House Armed Services Committee Chairman Les Aspin (D-Wis.) yesterday gave the House Budget Committee what he called a deficit-reduction "freebie," under which it could claim $8 billion to $9 billion in deficit reductions without cutting programs.
The "freebie" stems from an assessment that anticipated defense spending has been overestimated by $8 billion to $9 billion for fiscal 1986, meaning projected deficits could be cut that much without affecting military programs.
This would be enough to cover full payment of cost-of-living adjustments (COLAs) for government pension programs, including Social Security.
"It exceeds the $7.7 billion the president says we could save by terminating 18 federal programs, including Amtrak support, the Job Corps, the Small Business Administration, postal subsidies, rural electrification, urban development action grants and others," Aspin said.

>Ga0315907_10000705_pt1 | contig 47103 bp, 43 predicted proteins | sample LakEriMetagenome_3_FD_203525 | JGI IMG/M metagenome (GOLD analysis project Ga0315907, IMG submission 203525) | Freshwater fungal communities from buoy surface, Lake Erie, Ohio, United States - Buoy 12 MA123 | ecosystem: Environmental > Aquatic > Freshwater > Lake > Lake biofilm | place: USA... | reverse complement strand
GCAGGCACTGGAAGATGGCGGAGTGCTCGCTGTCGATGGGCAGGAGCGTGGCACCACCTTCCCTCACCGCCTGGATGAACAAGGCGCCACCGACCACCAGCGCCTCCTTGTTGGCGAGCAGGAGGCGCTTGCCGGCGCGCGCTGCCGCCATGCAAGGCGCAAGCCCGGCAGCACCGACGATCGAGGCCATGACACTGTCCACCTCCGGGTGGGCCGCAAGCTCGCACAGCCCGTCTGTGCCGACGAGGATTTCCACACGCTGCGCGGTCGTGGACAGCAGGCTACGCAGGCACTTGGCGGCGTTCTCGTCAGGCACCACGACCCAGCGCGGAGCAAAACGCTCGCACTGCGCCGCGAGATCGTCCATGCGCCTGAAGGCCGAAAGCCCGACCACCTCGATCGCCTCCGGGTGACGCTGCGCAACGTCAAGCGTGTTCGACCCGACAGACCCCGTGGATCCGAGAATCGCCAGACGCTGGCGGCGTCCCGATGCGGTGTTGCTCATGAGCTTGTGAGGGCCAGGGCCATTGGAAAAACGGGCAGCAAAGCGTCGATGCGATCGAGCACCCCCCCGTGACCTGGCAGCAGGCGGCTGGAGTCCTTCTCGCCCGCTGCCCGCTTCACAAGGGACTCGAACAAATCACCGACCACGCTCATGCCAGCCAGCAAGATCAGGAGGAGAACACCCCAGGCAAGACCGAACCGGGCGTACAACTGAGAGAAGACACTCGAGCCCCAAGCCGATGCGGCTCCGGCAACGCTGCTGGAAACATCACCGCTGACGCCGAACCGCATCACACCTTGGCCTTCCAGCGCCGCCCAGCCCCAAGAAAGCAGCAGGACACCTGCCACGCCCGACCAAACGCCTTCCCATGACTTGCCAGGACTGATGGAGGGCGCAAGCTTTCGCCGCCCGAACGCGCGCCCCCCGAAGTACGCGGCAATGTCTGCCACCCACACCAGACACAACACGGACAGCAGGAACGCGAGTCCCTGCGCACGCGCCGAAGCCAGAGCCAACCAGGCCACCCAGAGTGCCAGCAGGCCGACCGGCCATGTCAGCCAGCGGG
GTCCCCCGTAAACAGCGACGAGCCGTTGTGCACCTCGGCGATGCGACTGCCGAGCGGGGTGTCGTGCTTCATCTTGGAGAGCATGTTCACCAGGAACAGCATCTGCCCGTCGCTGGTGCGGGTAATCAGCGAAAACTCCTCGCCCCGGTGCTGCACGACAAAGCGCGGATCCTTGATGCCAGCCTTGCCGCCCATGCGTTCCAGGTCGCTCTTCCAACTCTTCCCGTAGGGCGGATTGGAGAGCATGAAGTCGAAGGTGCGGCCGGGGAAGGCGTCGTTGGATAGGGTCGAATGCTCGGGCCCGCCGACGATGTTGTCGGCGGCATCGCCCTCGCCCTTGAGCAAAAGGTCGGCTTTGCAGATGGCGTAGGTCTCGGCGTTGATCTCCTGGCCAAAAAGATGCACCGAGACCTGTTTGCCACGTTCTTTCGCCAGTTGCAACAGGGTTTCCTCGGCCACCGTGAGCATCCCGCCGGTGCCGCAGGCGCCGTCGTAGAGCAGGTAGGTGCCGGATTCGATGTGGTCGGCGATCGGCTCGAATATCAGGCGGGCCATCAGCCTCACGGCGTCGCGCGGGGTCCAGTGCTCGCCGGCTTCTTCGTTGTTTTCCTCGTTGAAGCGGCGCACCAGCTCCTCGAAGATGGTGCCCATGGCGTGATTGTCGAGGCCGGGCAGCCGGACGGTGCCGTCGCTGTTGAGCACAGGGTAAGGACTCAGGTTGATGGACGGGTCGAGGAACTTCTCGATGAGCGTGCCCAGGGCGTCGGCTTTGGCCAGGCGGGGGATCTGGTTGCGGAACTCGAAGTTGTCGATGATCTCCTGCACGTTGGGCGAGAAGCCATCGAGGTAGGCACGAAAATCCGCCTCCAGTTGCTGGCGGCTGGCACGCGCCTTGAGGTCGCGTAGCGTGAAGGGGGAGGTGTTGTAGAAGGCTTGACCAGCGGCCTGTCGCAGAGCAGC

"It matches the $8.2 billion we would save by eliminating all federal COLAs. It dwarfs the $5.6 billion we could save by eliminating Social Security COLAs. To paraphrase the late senator Everett Dirksen, this is real money we're talking about," he added.
Although estimating actual outlays that result from congressional appropriations has always been inexact, "something has gone haywire" in recent years, Aspin said. They were overestimated by $10.2 billion in fiscal 1984 and are running $16.3 billion below fiscal 1985 estimates.
For fiscal 1986, it appears that defense outlays will fall below projections by $8 billion to $9 billion, even after the administration knocked $10 billion off of its earlier estimates, he said.
Aspin suggested several possible reasons for the disparity, including overly high inflation estimates and changes in cash-management practices.
As the House Budget Committee deliberated into the night on a budget proposal, House Democrats said they plan to caucus today to consider whether to limit cost-of-living increases for Social Security.